Short-Handled Hoe Ban

Short-Handled Hoe Ban

 "El Cortito, 'the short one,' was a hoe that was only twenty-four inches long, forcing the farm workers who used it to bend and stoop all day long - a position that often led to lifelong, debilitating back injuries.

In the late 1960's and 1970's, el cortito was the most potent symbol of all that was wrong with farm work in California: The tool was unnecessary, and farmers in most other states had long switched to longer hoes. Growers argued that without the control the short hoe offered, thinning and weeding would be mishandled, crop losses would mount, and some farmers would go bankrupt.

Short-handled tools are designed in such a way that they can only be used by workers engaged in weeding in a stooped, bent-over posture. Using such tools to weed and thin crops causes 'great physical agony and considerable disability.' (Carmona, at 13 Cal.3d 303, 307. ) Used over a substantial period of time, short handled tools 'cause abnormal degeneration of the spine, resulting in irreparable back injury and permanent disability.' The resulting aging of the spine accelerates the arrival of the point where a person can no longer work because of pain.

The short-handled hoe was prohibited in 1975 under an administrative order drafted by officials of Cal/OSHA's predecessor agency, the state Division of Industrial Safety."

Cry Wolf Quotes

People always complain about back problems. I've thinned and hoed and I'm a great big man. I've thinned lettuce along with workers when I was a younger fellow and I was starting out in the farming business, and it hurts and it hurts badly for about three days. Then after that you're in shape.

-
Salinas Valley grower Robert Grainger, testimony at California’s Industrial Safety Board (ISB) hearing.
05/03/1973 | Full Details | Law(s): Short-Handled Hoe Ban

It was an absurd thing for the court to get into that. According to the safety information that we had, there is nothing unsafe about a short-handled hoe. [The interviewer here notes that it was known to negatively affect long term health]. Yes, it was detrimental to health; therefore the Supreme Court banned it. But when I go down on Market Street and I see these guys laying bricks on the sidewalks of Market Street, that's a hell of a lot more hazardous to health, in my opinion, than a short-handled hoe.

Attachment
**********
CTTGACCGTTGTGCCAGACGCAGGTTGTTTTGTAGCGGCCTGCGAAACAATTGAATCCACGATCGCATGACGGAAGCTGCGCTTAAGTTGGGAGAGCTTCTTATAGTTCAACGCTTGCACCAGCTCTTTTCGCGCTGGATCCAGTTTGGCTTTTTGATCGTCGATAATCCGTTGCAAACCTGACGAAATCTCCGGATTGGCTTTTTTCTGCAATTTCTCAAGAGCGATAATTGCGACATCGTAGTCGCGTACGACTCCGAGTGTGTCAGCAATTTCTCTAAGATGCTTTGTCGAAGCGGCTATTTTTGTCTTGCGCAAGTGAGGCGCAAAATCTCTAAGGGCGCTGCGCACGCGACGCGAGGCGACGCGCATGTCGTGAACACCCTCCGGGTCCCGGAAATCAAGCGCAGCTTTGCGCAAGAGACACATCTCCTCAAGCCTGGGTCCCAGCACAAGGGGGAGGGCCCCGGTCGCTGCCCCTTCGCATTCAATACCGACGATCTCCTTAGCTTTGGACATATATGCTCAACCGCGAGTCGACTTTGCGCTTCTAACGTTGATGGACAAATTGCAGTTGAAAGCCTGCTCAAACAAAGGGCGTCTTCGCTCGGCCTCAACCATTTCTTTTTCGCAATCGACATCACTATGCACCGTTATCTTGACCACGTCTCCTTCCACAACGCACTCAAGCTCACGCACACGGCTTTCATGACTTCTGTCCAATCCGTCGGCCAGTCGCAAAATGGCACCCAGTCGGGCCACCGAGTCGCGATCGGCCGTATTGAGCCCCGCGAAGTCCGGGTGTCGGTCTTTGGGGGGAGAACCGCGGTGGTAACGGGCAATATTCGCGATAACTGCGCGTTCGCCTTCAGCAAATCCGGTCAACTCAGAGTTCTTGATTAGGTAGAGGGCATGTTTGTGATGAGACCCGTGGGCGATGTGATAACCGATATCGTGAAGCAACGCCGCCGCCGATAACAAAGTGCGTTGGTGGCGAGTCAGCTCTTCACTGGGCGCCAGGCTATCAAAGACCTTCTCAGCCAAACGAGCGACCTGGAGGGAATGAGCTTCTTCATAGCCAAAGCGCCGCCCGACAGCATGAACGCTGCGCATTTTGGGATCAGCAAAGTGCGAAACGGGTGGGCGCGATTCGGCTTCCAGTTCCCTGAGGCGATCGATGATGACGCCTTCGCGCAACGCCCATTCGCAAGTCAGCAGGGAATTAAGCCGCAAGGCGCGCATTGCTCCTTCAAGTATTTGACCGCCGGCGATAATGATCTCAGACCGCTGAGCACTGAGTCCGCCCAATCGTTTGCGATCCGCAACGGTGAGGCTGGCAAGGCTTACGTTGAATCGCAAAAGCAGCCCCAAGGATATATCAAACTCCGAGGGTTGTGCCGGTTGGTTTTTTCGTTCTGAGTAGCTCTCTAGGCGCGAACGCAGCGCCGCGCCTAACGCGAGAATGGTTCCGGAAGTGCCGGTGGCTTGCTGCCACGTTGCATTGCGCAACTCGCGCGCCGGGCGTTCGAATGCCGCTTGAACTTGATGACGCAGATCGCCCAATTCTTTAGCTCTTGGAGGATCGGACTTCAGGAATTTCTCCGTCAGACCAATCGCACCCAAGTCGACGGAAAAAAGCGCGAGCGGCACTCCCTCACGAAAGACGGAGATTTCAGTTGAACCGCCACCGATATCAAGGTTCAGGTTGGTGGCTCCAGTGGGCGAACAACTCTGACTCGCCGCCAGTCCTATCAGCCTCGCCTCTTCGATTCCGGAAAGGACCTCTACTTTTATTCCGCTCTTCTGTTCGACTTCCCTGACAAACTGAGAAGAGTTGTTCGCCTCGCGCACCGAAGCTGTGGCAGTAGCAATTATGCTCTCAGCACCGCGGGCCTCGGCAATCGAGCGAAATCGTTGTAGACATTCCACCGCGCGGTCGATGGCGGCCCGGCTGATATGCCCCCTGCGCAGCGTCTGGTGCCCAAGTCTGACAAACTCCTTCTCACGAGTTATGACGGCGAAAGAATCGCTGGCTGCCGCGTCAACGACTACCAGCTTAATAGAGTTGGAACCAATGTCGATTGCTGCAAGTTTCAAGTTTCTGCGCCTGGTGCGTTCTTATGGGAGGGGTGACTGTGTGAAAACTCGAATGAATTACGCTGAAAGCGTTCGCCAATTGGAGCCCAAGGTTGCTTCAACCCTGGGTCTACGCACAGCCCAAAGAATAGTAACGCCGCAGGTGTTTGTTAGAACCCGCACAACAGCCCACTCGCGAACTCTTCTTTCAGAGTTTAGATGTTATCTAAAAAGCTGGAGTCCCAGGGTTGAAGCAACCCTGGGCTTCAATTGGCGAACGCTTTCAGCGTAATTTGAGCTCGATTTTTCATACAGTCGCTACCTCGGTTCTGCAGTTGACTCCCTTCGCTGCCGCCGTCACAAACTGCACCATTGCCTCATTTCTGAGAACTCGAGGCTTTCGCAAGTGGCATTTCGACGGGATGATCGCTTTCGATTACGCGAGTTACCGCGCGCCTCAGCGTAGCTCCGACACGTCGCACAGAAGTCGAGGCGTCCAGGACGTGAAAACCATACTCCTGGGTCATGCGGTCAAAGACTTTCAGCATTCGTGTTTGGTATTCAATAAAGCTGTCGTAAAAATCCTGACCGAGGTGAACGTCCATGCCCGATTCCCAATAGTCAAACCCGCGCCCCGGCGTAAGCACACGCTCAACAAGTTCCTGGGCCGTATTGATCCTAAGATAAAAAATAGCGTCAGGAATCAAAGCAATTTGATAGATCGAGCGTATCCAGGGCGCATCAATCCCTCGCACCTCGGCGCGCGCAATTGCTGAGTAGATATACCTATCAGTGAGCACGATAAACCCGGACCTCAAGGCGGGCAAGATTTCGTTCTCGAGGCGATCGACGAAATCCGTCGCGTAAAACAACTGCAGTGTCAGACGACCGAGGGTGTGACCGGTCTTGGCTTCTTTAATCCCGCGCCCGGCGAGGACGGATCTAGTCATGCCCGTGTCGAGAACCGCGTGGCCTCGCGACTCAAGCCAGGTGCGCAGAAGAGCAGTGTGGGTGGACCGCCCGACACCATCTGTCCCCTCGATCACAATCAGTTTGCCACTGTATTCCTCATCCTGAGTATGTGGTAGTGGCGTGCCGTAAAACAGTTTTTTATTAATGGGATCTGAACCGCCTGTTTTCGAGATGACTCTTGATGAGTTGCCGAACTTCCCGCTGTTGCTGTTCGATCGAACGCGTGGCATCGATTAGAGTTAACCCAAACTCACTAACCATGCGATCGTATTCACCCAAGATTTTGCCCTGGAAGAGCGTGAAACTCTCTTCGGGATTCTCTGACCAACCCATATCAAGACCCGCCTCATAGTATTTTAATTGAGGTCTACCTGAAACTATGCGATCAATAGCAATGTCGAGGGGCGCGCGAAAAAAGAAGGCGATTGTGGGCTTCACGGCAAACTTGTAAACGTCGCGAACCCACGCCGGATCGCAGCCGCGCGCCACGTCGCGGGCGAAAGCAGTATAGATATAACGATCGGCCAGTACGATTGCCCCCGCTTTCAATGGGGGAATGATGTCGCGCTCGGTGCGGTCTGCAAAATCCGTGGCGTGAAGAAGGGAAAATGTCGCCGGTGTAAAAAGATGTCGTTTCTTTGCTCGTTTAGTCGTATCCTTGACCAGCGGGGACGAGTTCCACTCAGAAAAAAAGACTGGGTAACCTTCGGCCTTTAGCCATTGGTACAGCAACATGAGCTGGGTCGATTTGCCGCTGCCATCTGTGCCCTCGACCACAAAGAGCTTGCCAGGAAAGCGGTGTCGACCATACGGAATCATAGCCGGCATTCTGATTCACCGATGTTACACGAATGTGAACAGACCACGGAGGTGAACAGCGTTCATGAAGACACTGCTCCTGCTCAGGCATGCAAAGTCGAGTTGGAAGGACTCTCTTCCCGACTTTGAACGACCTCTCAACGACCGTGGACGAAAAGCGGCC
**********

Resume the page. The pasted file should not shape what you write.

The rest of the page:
-
J. Earl Cooke, former California Secretary of the Agriculture and Services Agency.
12/11/1975 | Full Details | Law(s): Short-Handled Hoe Ban

In California, Mexican farm workers are no longer allowed to use the short-handled hoe they have used for generations; now they are required to use long-handled American type hoes. . . .This is not because the workers or the farmers want to change: but apparently because the city people, driving by, feel more comfortable watching the workers use the kind of hoes that look good through car windows.

-
Gerald Ford’s Secretary of Agriculture, Earl Butz. The New York Times
03/18/1976 | Full Details | Law(s): Short-Handled Hoe Ban

My father ran a crew of Hindus in 1911 in the Salinas Valley in thinning and hoeing beets. Then Japanese. Then we followed with Filipinos. And then the Mexicans. The stoop [laborers], most of them are small or more agile than the ordinary anglo due to their build and the fact that they seem to have a stronger body for the job.

-
Mervyn Bailey, testimony From Sebastian Carmona et al. v. Division of Industrial Safety: Reply to Amicus Brief of Bud Antle.
07/29/1974 | Full Details | Law(s): Short-Handled Hoe Ban